8.2 Social Engineering Techniques

Types of Social Engineering

  • Human-based Social Engineering: Gathers sensitive information by interaction.
  • Computer-based Social Engineering: Social engineering is carried out with the help of computers.
  • Mobile-based Social Engineering: It is carried out with the help of mobile applications.

Human-based Social Engineering: Impersonation

  • It is most common human-based social engineering technique where attacker pretends to be someone legitimate or authorized person.
  • Attackers may impersonate a legitimate or authorized person either personally or using a communication medium such as phone, email, etc.
  • Impersonation helps attackers in tricking a target to reveal sensitive information.
  • Posing as a legitimate end user: Give identity and ask for the sensitive information.
  • Posing as an important user: Posing as a VIP of a target company, valuable customer, etc.
  • Posing as technical support: Call as technical support staff and request IDs and passwords to retrieve data.

Impersonation Scenario: Over-Helpfulness of Help Desk

  • Help desks are mostly vulnerable to social engineering as they are in place explicitly to help.
  • Attacker calls a company's help desk, pretends to be someone in a position of authority or relevance and tries to extract sensitive information out of the help desk.

Impersonation Scenario: Third-party Authorization

  • Attacker obtains the name of the authorized employee of target organization who has access to the information he/she wants.
  • Attacker then call to the target organization where information is stored and claims that particular employee has requested that information be provided.

Impersonation Scenario: Tech Support

  • Attacker pretends to be technical support staff of target organization's software vendors or contractors.
  • He/she may then claims user ID and password for troubleshooting problem in the organization.

Impersonation Scenario: Internal Employee/Client/Vendor

  • Attacker dressed in business attire or appropriate uniform enters into target building claiming to be an contractor, client, or service personnel.
  • He/she may then look for passwords stuck on terminals, search information or documents on desks or eavesdrop confidential conversations.

Impersonation Scenario: Repairman

  • Attacker may pretend to be telephone repairman or computer technician and enters into target organization.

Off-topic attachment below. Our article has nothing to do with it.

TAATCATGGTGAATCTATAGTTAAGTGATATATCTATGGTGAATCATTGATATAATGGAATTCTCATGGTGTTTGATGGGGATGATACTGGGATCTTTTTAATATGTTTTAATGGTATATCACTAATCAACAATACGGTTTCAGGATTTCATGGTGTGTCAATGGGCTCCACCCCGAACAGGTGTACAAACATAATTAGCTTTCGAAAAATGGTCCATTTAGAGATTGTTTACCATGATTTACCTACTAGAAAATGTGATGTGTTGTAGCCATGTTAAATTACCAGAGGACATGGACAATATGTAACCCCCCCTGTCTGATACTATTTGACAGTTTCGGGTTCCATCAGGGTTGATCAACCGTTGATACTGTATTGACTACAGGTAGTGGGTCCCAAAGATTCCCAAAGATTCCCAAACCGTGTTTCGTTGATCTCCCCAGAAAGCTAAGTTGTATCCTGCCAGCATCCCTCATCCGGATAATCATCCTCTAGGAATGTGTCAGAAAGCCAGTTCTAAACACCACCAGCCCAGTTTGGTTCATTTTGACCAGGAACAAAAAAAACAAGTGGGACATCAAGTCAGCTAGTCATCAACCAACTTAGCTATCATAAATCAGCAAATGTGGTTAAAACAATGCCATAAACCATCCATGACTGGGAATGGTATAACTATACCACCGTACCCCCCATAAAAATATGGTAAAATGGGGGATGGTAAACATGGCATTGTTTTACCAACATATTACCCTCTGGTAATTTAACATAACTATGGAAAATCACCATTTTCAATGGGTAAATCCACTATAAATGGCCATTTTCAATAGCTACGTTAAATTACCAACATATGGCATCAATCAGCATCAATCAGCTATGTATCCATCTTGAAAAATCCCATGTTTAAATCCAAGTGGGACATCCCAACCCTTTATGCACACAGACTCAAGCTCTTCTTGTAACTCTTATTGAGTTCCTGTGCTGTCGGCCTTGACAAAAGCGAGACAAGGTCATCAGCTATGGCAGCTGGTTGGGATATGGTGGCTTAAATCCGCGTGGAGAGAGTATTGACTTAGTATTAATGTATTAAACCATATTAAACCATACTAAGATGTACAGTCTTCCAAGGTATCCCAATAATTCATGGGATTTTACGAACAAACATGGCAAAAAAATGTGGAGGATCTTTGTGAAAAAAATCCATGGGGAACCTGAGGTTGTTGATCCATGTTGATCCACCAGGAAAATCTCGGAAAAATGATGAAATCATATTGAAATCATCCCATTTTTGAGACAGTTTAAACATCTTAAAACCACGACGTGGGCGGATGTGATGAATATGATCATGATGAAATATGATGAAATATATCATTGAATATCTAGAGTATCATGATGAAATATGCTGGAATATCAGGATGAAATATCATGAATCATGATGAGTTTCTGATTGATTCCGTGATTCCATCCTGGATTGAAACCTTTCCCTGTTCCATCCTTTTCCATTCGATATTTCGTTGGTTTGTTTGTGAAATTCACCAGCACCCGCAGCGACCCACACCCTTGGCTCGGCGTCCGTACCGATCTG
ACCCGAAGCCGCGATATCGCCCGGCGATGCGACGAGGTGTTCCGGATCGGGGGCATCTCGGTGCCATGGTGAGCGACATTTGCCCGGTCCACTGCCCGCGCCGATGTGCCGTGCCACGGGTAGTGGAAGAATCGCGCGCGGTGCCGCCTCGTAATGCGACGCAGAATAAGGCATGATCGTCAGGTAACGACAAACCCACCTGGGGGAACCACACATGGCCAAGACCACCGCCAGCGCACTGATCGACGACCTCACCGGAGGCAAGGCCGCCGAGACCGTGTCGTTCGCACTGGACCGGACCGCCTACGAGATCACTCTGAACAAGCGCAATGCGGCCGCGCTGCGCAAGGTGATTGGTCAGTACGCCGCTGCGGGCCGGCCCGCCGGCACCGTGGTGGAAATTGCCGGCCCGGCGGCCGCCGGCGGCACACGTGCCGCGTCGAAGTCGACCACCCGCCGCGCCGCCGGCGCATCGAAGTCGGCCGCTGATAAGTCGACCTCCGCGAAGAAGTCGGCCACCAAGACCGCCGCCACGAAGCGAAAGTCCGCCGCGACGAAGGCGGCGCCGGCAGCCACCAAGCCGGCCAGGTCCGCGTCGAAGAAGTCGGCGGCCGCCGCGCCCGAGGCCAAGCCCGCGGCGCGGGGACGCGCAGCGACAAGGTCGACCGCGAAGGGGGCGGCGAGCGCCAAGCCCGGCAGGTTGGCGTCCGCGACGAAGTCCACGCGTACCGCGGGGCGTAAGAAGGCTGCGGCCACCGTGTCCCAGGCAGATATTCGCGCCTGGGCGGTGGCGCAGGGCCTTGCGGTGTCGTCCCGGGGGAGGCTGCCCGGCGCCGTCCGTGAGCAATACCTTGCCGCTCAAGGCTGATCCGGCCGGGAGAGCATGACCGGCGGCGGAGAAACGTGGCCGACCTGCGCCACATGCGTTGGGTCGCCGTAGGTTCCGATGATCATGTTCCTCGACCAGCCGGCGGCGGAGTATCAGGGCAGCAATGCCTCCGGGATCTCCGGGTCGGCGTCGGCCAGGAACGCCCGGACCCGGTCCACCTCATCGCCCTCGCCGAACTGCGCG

• He/she may then plant a snooping device or gain hidden passwords during activities associated with their duties.

Impersonation Scenario: Trusted Authority Figure

Human-based Social Engineering: Eavesdropping and Shoulder Surfing (重要)

  • Eavesdropping:
    • Eavesdropping or unauthorized listening of conversations or reading of messages.
    • Interception of audio, video, or written communication.
    • It can be done using communication channels such as telephone lines, email, instant messaging, etc.
  • Shoulder Surfing:
    • Shoulder surfing uses direct observation techniques such as looking over someone's shoulder to get information such as passwords, PINs, account numbers, etc.
    • Shoulder surfing can also be done from a longer distance with the aid of vision enhancing devices such as binoculars to obtain sensitive information.

Human-based Social Engineering: Dumpster Diving

  • Dumpster Diving: Dumpster diving is looking for treasure in someone else's trash.

Human-based Social Engineering: Reverse Social Engineering, Piggybacking, and Tailgating

  • Reverse Social Engineering:
    • A situation in which an attacker presents himself as an authority and the target seeks his advice offering the information that he needs.
    • Reverse social engineering attack involves sabotage, marketing, and tech support.
  • Piggybacking:
    • "I forgot my ID badge at home. Please help me."
    • An authorized person allows (intentionally or unintentionally) an unauthorized person to pass through a secure door.
  • Tailgating:
    • An unauthorized person, wearing a fake ID badge, enters a secured area by closely following an authorized person through a door requiring key access.

Computer-based Social Engineering

  • Pop-up Windows: Windows that suddenly pop up while surfing the Internet and ask for users' information to login or sign-in.
  • Hoax Letters: Hoax letters are emails that issue warnings to the user on new viruses, Trojans, or worms that may harm the user's system.
  • Chain Letters: Chain letters are emails that offer free gifts such as money and software on the condition that the user has to forward the mail to the said number of persons.